California Gov. Jerry Brown has launched a campaign to extend some of the most ambitious climate-change programs in the country and ensure his environmental legacy when he leaves office in two years.
The centerpiece of the push is a cap-and-trade program that aims to reduce the use of fossil fuels by forcing manufacturers and other companies to meet tougher emissions limits or pay up to exceed them. The program has been one of the most-watched efforts in the world aimed at the climate-changing fuels.
The four-year-old program, however, is only authorized to operate until 2020 and faces a litany of challenges, including a lawsuit questioning its legality, poor sales of credits, and lukewarm support among Democratic legislators to extend it.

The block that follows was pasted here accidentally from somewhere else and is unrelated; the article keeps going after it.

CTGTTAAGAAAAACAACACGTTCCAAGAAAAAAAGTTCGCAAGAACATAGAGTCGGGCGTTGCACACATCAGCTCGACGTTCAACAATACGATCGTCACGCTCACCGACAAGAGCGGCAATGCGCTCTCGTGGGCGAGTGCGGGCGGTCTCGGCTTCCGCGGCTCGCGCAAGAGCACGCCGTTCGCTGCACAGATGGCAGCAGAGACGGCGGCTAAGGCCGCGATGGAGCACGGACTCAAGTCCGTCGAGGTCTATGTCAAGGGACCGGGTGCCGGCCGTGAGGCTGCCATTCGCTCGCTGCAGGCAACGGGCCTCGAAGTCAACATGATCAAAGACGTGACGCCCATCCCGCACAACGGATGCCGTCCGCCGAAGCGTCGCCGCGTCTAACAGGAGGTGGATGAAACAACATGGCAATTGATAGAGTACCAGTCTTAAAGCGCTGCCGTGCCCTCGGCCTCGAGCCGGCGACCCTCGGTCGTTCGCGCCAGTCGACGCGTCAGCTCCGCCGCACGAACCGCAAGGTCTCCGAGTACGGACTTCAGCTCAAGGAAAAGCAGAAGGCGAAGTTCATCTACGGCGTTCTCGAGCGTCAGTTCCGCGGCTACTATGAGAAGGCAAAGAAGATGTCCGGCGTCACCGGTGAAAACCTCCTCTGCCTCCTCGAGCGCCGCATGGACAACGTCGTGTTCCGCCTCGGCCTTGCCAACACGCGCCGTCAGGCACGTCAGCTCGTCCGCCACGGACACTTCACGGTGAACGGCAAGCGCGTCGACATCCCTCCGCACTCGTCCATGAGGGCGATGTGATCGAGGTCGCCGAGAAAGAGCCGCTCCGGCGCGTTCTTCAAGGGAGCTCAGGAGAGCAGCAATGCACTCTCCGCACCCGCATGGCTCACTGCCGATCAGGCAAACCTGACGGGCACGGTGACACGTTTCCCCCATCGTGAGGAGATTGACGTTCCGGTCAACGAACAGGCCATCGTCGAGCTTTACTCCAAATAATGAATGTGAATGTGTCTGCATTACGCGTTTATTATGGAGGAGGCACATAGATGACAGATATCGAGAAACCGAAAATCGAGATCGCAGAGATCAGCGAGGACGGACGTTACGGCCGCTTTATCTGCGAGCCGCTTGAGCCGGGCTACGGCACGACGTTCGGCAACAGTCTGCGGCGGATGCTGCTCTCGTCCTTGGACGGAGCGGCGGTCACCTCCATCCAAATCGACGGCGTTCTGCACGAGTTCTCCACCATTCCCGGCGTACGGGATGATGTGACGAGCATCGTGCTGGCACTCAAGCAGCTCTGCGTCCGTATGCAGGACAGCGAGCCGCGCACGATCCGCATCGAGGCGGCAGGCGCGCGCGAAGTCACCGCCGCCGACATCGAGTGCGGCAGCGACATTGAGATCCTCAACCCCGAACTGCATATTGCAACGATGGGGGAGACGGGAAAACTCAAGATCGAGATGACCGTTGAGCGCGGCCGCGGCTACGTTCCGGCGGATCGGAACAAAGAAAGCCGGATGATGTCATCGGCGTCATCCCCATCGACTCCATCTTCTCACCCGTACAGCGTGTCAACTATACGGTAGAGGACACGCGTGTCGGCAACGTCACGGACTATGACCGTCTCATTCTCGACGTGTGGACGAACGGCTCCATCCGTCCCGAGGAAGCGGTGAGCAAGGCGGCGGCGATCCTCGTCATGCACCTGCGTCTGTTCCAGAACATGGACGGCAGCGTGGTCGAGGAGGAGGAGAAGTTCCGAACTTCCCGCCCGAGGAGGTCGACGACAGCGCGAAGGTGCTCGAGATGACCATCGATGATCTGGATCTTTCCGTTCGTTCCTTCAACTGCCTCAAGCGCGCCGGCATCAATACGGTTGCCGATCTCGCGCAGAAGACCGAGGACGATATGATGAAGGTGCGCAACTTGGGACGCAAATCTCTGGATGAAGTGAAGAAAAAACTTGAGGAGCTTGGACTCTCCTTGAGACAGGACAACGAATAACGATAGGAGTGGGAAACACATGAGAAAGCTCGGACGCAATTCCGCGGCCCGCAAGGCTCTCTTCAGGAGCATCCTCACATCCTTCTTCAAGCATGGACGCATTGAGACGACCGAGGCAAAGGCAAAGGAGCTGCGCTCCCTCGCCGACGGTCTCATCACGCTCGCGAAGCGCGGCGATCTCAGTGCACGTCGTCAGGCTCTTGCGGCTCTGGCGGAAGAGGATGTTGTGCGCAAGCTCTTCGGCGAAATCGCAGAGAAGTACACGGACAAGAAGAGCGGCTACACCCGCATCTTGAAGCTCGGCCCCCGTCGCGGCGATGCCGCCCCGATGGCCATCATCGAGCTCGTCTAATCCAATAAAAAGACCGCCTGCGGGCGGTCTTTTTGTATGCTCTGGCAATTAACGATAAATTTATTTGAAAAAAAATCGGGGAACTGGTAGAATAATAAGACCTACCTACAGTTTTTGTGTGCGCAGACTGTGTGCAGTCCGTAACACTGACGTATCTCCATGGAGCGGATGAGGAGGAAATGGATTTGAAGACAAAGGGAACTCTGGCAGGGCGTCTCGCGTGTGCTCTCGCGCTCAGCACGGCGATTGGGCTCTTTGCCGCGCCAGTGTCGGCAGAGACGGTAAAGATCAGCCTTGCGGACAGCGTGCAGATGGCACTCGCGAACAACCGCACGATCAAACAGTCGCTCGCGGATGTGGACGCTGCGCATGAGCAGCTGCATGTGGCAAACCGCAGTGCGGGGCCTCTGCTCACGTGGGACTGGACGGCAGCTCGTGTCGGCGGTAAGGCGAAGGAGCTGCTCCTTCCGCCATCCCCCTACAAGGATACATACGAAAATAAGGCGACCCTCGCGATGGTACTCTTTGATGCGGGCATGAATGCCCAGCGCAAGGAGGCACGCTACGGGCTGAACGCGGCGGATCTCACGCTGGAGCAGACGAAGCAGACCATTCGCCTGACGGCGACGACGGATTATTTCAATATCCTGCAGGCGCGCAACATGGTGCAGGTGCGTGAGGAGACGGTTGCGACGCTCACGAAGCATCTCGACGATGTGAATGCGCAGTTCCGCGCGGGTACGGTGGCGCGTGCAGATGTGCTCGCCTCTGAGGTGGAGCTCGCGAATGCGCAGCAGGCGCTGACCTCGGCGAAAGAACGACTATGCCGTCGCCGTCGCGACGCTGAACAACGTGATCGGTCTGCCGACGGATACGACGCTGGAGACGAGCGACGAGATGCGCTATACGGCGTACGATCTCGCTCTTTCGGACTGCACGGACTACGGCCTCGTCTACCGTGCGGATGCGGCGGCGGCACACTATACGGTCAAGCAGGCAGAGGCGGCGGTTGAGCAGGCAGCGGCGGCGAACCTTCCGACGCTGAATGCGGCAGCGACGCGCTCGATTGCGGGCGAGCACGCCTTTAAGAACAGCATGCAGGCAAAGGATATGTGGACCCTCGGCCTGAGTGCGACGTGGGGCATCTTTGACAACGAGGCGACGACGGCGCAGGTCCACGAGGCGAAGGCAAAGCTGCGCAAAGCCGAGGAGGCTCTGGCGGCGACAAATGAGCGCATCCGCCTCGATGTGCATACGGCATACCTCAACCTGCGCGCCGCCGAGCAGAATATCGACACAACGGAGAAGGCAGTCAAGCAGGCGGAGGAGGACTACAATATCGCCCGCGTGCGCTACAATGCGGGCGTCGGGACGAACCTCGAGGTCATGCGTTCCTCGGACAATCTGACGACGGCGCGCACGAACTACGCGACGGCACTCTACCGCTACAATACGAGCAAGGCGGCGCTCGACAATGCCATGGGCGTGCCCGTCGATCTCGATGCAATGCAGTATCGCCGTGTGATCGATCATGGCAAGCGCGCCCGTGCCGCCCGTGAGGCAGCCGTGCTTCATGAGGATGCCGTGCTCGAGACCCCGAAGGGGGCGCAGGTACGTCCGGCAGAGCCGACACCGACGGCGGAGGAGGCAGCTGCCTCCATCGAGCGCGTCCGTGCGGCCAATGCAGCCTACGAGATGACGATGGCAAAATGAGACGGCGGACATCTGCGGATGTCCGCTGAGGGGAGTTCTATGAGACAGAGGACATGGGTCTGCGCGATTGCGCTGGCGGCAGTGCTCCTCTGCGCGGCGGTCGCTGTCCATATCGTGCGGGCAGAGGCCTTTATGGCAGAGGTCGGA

On Tuesday, the California Air Resources Board will release a proposed blueprint for continuing the cap-and-trade program until 2030, with a vote expected next year.
Supporters credit the strategy — born under previous Gov. Arnold Schwarzenegger, a Republican, and stemming from other climate change programs initiated under Brown — with helping to cut California’s overall output of emissions by 1.5 percent in its first two years, despite the massive energy demands of the state’s thriving economy.